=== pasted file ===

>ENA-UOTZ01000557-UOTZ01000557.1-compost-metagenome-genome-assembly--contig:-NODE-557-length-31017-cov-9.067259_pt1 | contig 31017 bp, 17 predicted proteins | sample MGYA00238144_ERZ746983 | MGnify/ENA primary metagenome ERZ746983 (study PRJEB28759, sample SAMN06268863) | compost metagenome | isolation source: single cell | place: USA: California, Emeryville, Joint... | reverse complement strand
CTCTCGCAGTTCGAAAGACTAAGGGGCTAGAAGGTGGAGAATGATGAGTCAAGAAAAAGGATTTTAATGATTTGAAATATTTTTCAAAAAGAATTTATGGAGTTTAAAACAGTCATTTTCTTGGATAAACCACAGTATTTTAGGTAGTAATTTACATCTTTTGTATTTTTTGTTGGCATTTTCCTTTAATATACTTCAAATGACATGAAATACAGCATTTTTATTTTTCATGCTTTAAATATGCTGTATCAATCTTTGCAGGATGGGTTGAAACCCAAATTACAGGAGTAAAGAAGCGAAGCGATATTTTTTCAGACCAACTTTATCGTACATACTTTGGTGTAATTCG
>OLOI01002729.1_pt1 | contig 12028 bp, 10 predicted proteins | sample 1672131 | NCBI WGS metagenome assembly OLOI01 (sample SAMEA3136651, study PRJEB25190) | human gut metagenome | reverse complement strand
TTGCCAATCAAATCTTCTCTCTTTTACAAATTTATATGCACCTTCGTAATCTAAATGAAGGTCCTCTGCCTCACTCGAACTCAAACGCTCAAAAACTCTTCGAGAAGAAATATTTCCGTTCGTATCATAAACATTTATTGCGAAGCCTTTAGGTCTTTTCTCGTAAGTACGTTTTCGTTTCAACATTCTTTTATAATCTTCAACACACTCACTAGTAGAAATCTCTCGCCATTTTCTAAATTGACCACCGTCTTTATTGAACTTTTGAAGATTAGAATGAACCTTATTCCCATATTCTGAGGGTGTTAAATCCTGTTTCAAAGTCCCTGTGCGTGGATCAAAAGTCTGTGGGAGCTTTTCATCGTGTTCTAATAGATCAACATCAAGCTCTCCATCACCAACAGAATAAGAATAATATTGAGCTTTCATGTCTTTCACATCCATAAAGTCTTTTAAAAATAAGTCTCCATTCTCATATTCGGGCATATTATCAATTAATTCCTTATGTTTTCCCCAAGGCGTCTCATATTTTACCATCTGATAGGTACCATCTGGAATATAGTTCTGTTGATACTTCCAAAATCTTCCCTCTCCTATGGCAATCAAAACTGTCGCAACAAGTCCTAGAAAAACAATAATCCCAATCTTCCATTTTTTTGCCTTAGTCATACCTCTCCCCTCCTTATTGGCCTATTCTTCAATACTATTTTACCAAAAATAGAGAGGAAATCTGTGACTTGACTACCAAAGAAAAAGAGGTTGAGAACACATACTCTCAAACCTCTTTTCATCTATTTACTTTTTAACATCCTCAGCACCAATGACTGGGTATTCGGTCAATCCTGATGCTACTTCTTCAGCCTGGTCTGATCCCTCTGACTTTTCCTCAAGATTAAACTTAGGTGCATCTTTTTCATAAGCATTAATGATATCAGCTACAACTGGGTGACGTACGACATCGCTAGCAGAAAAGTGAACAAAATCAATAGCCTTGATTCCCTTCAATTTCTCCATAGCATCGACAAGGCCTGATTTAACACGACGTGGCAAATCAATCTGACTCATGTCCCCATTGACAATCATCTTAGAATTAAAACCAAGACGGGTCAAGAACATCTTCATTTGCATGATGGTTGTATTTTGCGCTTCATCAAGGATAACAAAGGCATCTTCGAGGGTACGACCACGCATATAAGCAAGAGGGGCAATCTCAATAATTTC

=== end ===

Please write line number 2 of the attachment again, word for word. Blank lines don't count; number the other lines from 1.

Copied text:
CTCTCGCAGTTCGAAAGACTAAGGGGCTAGAAGGTGGAGAATGATGAGTCAAGAAAAAGGATTTTAATGATTTGAAATATTTTTCAAAAAGAATTTATGGAGTTTAAAACAGTCATTTTCTTGGATAAACCACAGTATTTTAGGTAGTAATTTACATCTTTTGTATTTTTTGTTGGCATTTTCCTTTAATATACTTCAAATGACATGAAATACAGCATTTTTATTTTTCATGCTTTAAATATGCTGTATCAATCTTTGCAGGATGGGTTGAAACCCAAATTACAGGAGTAAAGAAGCGAAGCGATATTTTTTCAGACCAACTTTATCGTACATACTTTGGTGTAATTCG